Communication apprehension is a fear of speaking (see, for example, Richmond & McCroskey, Communication: Apprehension, avoidance, and effectiveness, 5th ed. (Boston: Allyn & Bacon, 1998). Communication apprehension comes in two different forms: (1) trait apprehension influences all communication situations (you’ll fear and try to avoid all forms of communication interaction) and (2) state apprehension influences only certain situations. So, if you have state apprehension you may fear public speaking but have no fear or very little when speaking in groups or interpersonally. Or, you may fear speaking with new people. According to one survey between 10 and 20 percent of college students suffer “severe, debilitating communication apprehension” and another 20 percent suffer from apprehension to the degree that it interferes with their normal functioning (McCroskey & Wheeless, 1976).
Shyness refers to a general reluctance to interact with others. The term generally refers to a disposition, a general personality trait that influences all interactions. Yet, shy people are often more shy in some situations than in others. For example, people may be more shy in interacting with those in superior positions and much less shy when interacting with peers or family members. According to the Encyclopedia of Mental Health, in an article by Lynne Henderson and Philip Zimbardo, shyness may be defined as “discomfort and/or inhibition in interpersonal situations that interferes with pursuing one’s interpersonal or professional goals.” Notice that Henderson and Zimbardo define shyness as dysfunctional—it interferes with your pursuing your own interpersonal or professional goals. Among the behavioral symptoms of shyness are: gaze aversion, dry mouth, low speaking voice, little body movement, dysfluencies in speech, sweating, and even dizziness. Affectively, shy people are more likely to feel shame, have low self-esteem, and feel lonely, depressed, and anxious.
Social phobia (more often referred to as social anxiety) is defined in the DSM-IV-TR as “an anxiety disorder characterized by a strong and persistent fear of social or performance situations in which the patient might feel embarrassment or humiliation.” As with communication apprehension, social phobia can be general—in which case you fear all or most social interactions and performances—or situational in which case only certain social situations (such as perhaps public speaking) generate fear. Notice especially that social phobia is described as a “disorder.” One researcher distinguishes it from shyness this way: “Shyness is a common human trait. Social anxiety is an emotional and behavioral illness causing immense suffering and severe impairment of functioning (Fishman, New York Times, 9/27/07, p. A32).
Reticence, developed by Gerald Philips (see Help for Shy People, Spectrum, 1981) refers to the reluctance to engage in communication and to avoid social and public interactions. Reticence is viewed as a problem of inadequate communication skills and the “treatment” is, logically enough, the acquisition of communication skills.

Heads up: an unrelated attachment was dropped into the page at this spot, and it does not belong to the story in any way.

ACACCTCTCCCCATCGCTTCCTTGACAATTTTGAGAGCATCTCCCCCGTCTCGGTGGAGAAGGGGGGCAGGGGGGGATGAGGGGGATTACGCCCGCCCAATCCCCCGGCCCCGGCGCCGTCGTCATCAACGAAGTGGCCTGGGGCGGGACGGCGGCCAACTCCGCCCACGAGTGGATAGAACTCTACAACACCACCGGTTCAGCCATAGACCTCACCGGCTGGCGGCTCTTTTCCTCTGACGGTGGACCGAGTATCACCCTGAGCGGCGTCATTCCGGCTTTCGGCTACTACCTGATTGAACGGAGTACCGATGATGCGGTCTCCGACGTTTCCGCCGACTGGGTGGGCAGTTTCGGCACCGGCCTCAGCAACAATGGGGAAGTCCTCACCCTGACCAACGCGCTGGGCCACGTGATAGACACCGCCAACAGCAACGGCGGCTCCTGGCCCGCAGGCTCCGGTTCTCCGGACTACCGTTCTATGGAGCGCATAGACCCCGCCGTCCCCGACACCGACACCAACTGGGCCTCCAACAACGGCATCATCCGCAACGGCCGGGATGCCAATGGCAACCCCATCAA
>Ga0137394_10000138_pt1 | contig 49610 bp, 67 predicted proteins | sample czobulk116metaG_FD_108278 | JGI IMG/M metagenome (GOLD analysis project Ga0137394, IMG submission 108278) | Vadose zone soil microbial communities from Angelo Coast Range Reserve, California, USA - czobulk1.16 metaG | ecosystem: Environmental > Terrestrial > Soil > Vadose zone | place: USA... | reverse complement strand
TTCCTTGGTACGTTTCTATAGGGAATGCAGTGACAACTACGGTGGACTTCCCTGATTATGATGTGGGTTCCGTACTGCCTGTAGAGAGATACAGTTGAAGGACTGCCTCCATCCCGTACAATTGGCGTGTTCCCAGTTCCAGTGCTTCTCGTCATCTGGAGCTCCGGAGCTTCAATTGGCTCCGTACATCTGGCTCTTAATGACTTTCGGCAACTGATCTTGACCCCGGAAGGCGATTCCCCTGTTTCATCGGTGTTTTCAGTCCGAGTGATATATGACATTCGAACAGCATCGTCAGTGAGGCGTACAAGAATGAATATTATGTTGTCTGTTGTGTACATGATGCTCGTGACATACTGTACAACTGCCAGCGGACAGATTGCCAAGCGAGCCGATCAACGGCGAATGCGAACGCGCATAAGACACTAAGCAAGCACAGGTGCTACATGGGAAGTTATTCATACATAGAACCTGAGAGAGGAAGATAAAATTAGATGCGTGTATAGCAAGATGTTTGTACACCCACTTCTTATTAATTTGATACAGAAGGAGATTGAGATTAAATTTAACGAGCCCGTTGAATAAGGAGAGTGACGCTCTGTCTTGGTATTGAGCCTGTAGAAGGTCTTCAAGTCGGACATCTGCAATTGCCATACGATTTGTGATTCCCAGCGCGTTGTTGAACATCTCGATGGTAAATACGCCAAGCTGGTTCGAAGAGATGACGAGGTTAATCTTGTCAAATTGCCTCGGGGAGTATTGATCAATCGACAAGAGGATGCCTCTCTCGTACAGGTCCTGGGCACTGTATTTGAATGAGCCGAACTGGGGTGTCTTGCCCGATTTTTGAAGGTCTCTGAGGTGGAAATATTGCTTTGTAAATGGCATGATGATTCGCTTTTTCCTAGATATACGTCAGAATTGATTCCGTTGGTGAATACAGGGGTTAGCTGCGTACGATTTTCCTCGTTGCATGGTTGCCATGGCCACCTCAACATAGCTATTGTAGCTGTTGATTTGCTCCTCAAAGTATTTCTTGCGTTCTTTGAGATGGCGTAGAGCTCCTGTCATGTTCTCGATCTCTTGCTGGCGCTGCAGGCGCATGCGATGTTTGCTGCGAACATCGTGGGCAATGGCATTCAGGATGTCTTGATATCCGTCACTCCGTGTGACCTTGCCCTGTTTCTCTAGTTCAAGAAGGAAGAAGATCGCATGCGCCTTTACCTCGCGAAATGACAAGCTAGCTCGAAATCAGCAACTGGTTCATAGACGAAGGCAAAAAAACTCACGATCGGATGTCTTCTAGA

Unwillingness to communicate is a type of communication apprehension and refers to a person’s reluctance to communicate with others. See, for example, Judee K. Burgoon, “The Unwillingness to Communicate Scale: Development and Validation,” Communication Monographs 43 (1976):60-69.
As you can see, all of these terms refer to essentially the same phenomena—a fear of communication, a reluctance to interact with others. This fear can be mild—in which case it may even motivate you to do an especially thorough job in preparing your speech, for example—or severe (as in social anxiety)—in which case it may severely hinder your achieving your goals—to meet people, to have friends, to interview for a job, to attend company meetings, to give public presentations. Some of the definitions—mainly the ones from psychologists—view this behavior (social phobia, shyness) as dysfunctional, as a disorder. The other definitions—mainly those from communication theorists—view this behavior (communication apprehension, reticence, and unwillingness to communicate), as potentially dysfunctional but not necessarily so. These latter definitions view the behavior as one that can be changed largely through the acquisition of skills and appropriate experience.
Because of the importance of such effects most textbooks, especially in public speaking, discuss ways to reduce such communication apprehension. For example, I include the suggestion that you try to reverse the several factors known to cause apprehension. It’s helpful, for example, to gain experience with different kinds of speaking situations so that you can reduce the apprehension that newness and inexperience often bring. Additional suggestions include practicing performance visualization, systematically desensitizing yourself, and learning to think differently about yourself and your communication abilities (a kind of cognitive restructuring).
Two of the leading researchers in this general area maintain extremely useful websites; each deserves a visit. James McCroskey’s website may be found at www.jamescmccroskey.com and contains a wide variety of measuring instruments on fear of speaking along with papers and articles on the topic. Philip Zimbardo’s website may be found at www.zimbardo.com and contains a section on the shyness clinic in addition to papers and articles on a variety of topics.